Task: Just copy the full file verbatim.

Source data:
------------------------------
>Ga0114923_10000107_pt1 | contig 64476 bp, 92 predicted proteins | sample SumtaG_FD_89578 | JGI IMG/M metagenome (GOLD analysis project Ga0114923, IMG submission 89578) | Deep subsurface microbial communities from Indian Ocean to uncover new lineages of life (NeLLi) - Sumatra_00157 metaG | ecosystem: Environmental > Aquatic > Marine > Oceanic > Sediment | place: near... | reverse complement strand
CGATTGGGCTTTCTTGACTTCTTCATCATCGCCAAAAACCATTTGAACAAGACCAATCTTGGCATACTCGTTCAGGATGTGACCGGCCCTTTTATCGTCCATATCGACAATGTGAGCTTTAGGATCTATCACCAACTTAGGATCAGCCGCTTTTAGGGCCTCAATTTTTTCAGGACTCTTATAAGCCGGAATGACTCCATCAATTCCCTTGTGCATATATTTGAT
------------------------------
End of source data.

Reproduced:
>Ga0114923_10000107_pt1 | contig 64476 bp, 92 predicted proteins | sample SumtaG_FD_89578 | JGI IMG/M metagenome (GOLD analysis project Ga0114923, IMG submission 89578) | Deep subsurface microbial communities from Indian Ocean to uncover new lineages of life (NeLLi) - Sumatra_00157 metaG | ecosystem: Environmental > Aquatic > Marine > Oceanic > Sediment | place: near... | reverse complement strand
CGATTGGGCTTTCTTGACTTCTTCATCATCGCCAAAAACCATTTGAACAAGACCAATCTTGGCATACTCGTTCAGGATGTGACCGGCCCTTTTATCGTCCATATCGACAATGTGAGCTTTAGGATCTATCACCAACTTAGGATCAGCCGCTTTTAGGGCCTCAATTTTTTCAGGACTCTTATAAGCCGGAATGACTCCATCAATTCCCTTGTGCATATATTTGAT